“The jewel of this collection is Pam Rosenthal’s A House East of Regent Street with its mature and realistic protagonists. Sailor and war hero Jack Merion and former prostitute "Cleo" Myles make love in a different room of Jack’s new house each day. The framing device makes Jack’s romantic education a playful forum for the author’s sophisticated treatment of social, age and gender conventions in the Regency romance. Most refreshing is a heroine who simmers with sexuality at the age of thirty-eight, allowing this forty-something reviewer (and many other readers) to delight in identifying with her. – Jan Steckel, Affaire de Coeur (read the whole review) (posted 4.17.06)
" . . . . a very hot anthology." Maura, Coffee Time Romance (read the whole review) (posted 3.02.06)
“. . . a very interesting, poignant, and well-written story with a love scene at the staircase that will send genteel readers into seizures. . . adventurous, different, and unconventional.” -- Mrs. Giggles (read the whole review) (posted 5.09.05)
Romantic Times BOOKclub nominates Strangers in the Night for Best Historical Anthology. (posted 01.12.05)
"Pam Rosenthal has become one of my favorite historical authors, and... House East Of Regent Street is her finest work to date. I thoroughly enjoyed both characters and couldn't wait to see what they were planning next!
If you like gutsy heroines teaming up with manly men, Strangers In The Night is a perfect choice. Each heroine is bold and daring... the men are not quite sure how to deal with [them]... and it makes for passionate reading!" -- Tracy Farnsworth, Roundtable Reviews (read the whole review) (posted 12.09.04)
“When both Jack Merion, a newly wealthy seaman, and Miss Cleo Myles desire a house... that happens to be a former brothel, they devise a titillating way... to use [it]: Cleo will meet Jack each day in a different room to play out any and all fantasies. But there are some surprises up Cleo’s sleeve as she helps Jack pursue his passions and ignites her own. Rosenthal delivers a true banquet of delights.” -- Kathe Robin, Romantic Times BOOKClub (posted 12.02.04)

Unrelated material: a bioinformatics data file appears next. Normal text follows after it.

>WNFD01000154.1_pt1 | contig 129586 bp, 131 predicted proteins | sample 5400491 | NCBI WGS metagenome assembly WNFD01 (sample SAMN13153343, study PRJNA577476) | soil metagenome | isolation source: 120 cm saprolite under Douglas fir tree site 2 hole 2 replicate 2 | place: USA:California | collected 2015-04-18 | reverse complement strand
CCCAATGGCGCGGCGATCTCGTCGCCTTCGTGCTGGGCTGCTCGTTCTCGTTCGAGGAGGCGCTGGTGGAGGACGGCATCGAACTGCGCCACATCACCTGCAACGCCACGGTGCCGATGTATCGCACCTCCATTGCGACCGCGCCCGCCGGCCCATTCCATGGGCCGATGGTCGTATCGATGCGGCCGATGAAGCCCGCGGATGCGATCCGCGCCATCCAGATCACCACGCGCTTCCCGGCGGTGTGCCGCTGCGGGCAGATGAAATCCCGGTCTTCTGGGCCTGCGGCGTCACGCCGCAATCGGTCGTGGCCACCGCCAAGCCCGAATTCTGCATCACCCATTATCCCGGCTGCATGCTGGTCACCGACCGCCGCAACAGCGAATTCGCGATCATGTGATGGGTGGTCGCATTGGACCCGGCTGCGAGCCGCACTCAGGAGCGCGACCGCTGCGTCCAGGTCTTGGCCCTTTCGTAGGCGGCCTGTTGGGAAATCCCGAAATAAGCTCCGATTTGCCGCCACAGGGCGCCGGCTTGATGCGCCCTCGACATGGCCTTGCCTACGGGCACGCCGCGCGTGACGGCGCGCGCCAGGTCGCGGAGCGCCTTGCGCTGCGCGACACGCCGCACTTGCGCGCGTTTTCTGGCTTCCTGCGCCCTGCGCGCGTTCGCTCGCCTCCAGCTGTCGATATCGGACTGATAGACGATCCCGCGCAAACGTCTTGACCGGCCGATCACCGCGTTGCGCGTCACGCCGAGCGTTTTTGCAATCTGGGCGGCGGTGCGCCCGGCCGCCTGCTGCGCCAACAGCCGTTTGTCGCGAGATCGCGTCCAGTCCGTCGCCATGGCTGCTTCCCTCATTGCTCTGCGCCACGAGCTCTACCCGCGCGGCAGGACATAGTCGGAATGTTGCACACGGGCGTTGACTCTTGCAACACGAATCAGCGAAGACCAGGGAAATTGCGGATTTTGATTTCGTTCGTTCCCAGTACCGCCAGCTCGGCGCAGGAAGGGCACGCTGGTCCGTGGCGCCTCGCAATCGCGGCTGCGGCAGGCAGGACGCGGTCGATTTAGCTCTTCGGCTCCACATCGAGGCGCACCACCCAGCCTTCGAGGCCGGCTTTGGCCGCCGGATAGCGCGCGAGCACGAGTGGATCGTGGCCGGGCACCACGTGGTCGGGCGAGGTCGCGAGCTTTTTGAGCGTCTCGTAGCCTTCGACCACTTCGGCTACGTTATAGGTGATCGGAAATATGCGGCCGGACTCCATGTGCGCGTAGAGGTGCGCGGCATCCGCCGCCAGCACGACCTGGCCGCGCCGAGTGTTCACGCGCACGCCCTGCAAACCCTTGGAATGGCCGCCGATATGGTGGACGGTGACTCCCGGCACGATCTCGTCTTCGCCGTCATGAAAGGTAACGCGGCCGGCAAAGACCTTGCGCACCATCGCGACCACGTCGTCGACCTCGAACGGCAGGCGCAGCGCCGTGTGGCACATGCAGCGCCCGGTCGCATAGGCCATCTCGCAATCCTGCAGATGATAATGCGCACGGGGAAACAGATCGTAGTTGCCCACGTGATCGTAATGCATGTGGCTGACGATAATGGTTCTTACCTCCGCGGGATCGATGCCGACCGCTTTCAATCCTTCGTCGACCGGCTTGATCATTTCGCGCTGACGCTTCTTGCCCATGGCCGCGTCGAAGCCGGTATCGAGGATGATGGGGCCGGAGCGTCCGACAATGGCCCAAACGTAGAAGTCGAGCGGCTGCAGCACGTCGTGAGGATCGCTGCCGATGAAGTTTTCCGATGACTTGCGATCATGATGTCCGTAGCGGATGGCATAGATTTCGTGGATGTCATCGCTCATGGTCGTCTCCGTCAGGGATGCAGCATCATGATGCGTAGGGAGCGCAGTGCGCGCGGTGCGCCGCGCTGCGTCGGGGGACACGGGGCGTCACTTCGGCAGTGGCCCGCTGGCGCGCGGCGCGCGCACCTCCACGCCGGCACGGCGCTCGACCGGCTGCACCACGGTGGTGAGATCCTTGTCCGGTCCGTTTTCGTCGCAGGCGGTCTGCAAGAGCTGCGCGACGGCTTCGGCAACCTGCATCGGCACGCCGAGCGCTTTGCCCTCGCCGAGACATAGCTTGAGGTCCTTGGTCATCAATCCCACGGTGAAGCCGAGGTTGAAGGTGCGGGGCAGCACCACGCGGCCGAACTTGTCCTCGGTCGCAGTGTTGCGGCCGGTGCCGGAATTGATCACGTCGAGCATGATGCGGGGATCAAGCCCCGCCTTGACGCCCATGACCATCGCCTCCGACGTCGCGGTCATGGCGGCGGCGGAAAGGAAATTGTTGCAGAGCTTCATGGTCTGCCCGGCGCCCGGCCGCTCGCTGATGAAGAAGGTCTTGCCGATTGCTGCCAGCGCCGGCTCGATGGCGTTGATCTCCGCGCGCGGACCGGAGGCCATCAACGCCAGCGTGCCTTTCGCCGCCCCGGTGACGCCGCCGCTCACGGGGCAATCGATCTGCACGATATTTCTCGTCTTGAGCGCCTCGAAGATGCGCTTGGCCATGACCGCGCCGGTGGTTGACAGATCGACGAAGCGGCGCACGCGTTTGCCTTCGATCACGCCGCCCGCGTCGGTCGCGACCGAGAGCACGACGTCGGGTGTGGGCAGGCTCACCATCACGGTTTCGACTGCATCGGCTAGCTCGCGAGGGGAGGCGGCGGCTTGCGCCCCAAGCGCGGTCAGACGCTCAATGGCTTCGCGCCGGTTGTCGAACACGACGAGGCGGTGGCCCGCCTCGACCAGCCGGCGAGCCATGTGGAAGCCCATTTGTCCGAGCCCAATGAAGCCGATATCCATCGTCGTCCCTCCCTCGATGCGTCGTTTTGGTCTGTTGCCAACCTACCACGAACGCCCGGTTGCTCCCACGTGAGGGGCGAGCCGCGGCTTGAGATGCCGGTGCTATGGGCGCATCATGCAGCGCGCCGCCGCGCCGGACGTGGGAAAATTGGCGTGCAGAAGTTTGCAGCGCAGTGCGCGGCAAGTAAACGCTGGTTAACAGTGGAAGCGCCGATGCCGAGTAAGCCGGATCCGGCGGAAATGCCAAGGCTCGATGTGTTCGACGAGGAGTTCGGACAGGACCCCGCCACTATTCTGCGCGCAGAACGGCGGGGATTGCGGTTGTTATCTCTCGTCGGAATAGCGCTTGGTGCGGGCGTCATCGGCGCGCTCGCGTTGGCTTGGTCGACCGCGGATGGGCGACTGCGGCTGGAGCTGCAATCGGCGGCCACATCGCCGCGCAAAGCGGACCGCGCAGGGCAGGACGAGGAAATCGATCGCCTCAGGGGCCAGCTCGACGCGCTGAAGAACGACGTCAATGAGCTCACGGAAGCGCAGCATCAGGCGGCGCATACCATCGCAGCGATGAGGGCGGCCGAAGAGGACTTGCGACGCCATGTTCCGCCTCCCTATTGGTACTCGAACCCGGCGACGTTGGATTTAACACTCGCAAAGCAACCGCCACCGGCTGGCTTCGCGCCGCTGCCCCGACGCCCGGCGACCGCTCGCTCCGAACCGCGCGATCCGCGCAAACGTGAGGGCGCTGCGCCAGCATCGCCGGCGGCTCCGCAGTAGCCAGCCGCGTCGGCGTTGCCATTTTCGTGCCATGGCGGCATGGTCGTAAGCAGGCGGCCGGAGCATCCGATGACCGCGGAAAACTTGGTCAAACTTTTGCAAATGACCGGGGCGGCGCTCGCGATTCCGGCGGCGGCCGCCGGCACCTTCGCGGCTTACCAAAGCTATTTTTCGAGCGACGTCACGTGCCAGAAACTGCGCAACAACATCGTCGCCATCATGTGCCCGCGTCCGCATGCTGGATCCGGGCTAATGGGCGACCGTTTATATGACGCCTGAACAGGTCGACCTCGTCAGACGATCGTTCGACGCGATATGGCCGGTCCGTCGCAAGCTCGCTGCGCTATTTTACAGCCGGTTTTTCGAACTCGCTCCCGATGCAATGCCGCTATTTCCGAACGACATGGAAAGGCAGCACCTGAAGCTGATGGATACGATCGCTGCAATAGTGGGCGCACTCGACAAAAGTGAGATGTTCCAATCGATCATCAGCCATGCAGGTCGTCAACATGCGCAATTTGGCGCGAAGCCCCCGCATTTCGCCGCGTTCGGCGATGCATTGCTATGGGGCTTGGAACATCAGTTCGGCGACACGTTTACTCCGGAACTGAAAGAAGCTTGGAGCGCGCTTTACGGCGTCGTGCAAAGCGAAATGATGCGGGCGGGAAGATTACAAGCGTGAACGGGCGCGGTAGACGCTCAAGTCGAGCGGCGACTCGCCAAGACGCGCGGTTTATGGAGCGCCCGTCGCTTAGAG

“Three authors of erotic romance dish up steamy tales. Pam Rosenthal pens a hot historical about a returning soldier and a mysterious Miss Myles, both of whom want the same thing. Katherine O'Neal shows what happens when two seasoned con artists fall for the dirtiest trick of all -- love. In Susan Johnson's story, an amoral viscount meets his match in a woman who acts just like a man.” -- Waldenbooks RomanceReader (posted 12.02.04)
“...a wonderful erotic read with plenty of action to keep you interested. Jack knows what he wants and knows just how to get it; he is a master at manipulation. Miss Myles wants the house attached to her past and is willing to do whatever it takes to get it, even if that does mean being at the sexual mercy of Jack. Readers certainly won’t be bored with this story, Pam Rosenthal has penned another historical winner that readers will remember long after the story has ended.” -- Angel Brewer, Romance Junkies (read the whole review) (posted 12.02.04)
“All right then,” a hint of a smile played about the corner of her mouth. “Would you agree that we’ve established that I am no longer young, that you were a sailor and I was a whore, and that you are rich and I am not?”
“Good,” she told him. “Well, anyway, you’re right that I came here to make a bargain. You’ve got something we want, but luckily ... well, turn about’s fair play, you know. So perhaps now you’ll tell me what I’ll have to do, in return for your granting us a lease on the property you bought today.”